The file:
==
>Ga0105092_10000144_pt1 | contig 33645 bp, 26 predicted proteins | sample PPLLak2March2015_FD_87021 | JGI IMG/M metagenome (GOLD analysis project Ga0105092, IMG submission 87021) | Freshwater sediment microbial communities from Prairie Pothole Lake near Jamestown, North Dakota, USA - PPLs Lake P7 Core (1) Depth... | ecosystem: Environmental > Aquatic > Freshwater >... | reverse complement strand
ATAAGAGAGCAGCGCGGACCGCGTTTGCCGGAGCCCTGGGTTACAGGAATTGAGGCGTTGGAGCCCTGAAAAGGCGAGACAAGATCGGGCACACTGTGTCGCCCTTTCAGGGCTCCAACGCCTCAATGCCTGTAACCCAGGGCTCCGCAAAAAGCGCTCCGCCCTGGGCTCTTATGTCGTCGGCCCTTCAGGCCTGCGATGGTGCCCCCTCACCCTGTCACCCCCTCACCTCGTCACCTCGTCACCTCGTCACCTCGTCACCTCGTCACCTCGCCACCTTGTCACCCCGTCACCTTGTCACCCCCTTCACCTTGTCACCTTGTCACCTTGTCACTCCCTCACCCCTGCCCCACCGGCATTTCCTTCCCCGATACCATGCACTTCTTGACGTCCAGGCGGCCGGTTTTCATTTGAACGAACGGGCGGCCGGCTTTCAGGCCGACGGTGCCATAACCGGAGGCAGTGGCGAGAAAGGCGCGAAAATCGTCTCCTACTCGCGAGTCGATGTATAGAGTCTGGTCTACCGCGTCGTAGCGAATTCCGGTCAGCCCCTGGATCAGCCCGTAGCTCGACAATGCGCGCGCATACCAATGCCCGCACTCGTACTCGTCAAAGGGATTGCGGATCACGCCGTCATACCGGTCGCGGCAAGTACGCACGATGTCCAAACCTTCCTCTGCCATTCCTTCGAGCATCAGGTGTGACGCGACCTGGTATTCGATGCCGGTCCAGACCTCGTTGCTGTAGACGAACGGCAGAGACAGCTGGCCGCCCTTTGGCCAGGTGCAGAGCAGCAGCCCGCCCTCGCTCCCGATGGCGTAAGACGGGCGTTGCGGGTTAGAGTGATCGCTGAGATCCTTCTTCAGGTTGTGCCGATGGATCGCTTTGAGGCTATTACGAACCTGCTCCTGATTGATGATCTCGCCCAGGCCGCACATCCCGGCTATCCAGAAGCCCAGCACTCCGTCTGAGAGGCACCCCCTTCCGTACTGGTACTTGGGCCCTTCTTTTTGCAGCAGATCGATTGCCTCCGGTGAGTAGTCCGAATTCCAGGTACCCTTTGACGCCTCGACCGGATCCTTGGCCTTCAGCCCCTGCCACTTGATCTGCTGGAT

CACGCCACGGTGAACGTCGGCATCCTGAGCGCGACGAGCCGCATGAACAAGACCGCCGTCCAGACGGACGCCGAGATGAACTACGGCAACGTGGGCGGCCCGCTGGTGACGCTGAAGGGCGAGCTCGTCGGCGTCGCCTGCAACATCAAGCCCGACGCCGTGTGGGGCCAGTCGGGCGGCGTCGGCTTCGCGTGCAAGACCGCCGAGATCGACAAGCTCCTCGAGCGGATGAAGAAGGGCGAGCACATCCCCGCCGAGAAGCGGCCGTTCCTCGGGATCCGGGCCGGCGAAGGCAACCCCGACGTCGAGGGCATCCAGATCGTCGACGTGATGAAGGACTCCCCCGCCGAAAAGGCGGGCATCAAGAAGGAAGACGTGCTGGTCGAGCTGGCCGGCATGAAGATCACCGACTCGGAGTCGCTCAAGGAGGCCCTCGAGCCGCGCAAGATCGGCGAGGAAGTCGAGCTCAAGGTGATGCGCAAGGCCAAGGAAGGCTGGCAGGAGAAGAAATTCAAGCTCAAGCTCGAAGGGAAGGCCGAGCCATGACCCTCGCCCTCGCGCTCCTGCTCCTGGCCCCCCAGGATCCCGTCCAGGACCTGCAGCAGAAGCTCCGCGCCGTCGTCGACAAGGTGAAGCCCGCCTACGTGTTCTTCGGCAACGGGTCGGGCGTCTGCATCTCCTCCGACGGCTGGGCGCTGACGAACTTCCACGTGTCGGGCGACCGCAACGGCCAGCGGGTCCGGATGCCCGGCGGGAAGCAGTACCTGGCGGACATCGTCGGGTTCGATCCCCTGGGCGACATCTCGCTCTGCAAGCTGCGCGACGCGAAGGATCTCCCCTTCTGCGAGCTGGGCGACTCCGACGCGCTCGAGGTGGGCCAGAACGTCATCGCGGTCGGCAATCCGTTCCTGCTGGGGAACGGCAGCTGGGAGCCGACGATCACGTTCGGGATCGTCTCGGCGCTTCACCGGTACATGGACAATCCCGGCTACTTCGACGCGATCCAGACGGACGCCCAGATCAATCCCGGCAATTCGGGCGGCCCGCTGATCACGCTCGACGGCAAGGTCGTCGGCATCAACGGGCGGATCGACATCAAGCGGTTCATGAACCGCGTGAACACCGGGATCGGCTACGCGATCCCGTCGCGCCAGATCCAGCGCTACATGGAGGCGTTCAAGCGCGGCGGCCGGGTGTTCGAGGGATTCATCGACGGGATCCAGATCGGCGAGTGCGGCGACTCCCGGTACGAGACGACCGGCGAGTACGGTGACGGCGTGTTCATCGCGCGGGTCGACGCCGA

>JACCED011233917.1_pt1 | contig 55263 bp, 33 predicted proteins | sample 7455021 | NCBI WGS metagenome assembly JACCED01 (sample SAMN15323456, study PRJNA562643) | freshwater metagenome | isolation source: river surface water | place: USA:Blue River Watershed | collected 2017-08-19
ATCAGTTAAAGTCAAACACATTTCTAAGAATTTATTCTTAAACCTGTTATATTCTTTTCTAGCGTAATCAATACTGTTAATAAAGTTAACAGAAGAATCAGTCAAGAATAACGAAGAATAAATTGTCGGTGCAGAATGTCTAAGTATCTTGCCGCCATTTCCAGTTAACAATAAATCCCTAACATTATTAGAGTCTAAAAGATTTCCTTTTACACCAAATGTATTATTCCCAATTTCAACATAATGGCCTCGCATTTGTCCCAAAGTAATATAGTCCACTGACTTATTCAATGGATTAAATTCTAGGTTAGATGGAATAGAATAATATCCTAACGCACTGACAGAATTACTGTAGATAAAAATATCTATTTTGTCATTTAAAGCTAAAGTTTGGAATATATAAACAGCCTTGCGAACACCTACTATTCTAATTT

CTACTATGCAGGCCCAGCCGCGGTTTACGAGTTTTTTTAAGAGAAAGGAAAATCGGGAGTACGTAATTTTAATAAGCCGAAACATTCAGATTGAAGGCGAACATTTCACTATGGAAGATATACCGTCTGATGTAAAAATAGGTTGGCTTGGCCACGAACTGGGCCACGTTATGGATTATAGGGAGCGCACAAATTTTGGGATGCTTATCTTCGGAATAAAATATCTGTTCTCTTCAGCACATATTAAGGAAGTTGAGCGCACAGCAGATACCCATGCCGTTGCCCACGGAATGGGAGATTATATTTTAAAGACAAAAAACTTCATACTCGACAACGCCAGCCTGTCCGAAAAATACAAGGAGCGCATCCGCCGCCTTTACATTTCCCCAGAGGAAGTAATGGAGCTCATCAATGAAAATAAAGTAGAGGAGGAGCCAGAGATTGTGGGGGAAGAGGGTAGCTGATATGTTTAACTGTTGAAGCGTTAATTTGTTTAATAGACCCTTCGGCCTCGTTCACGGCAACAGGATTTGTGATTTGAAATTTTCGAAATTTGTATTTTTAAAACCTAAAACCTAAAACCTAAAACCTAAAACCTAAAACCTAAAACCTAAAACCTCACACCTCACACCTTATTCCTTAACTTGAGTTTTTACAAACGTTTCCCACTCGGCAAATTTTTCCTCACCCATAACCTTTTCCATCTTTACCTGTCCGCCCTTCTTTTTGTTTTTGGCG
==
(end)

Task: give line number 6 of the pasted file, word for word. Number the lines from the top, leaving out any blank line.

CTACTATGCAGGCCCAGCCGCGGTTTACGAGTTTTTTTAAGAGAAAGGAAAATCGGGAGTACGTAATTTTAATAAGCCGAAACATTCAGATTGAAGGCGAACATTTCACTATGGAAGATATACCGTCTGATGTAAAAATAGGTTGGCTTGGCCACGAACTGGGCCACGTTATGGATTATAGGGAGCGCACAAATTTTGGGATGCTTATCTTCGGAATAAAATATCTGTTCTCTTCAGCACATATTAAGGAAGTTGAGCGCACAGCAGATACCCATGCCGTTGCCCACGGAATGGGAGATTATATTTTAAAGACAAAAAACTTCATACTCGACAACGCCAGCCTGTCCGAAAAATACAAGGAGCGCATCCGCCGCCTTTACATTTCCCCAGAGGAAGTAATGGAGCTCATCAATGAAAATAAAGTAGAGGAGGAGCCAGAGATTGTGGGGGAAGAGGGTAGCTGATATGTTTAACTGTTGAAGCGTTAATTTGTTTAATAGACCCTTCGGCCTCGTTCACGGCAACAGGATTTGTGATTTGAAATTTTCGAAATTTGTATTTTTAAAACCTAAAACCTAAAACCTAAAACCTAAAACCTAAAACCTAAAACCTAAAACCTCACACCTCACACCTTATTCCTTAACTTGAGTTTTTACAAACGTTTCCCACTCGGCAAATTTTTCCTCACCCATAACCTTTTCCATCTTTACCTGTCCGCCCTTCTTTTTGTTTTTGGCG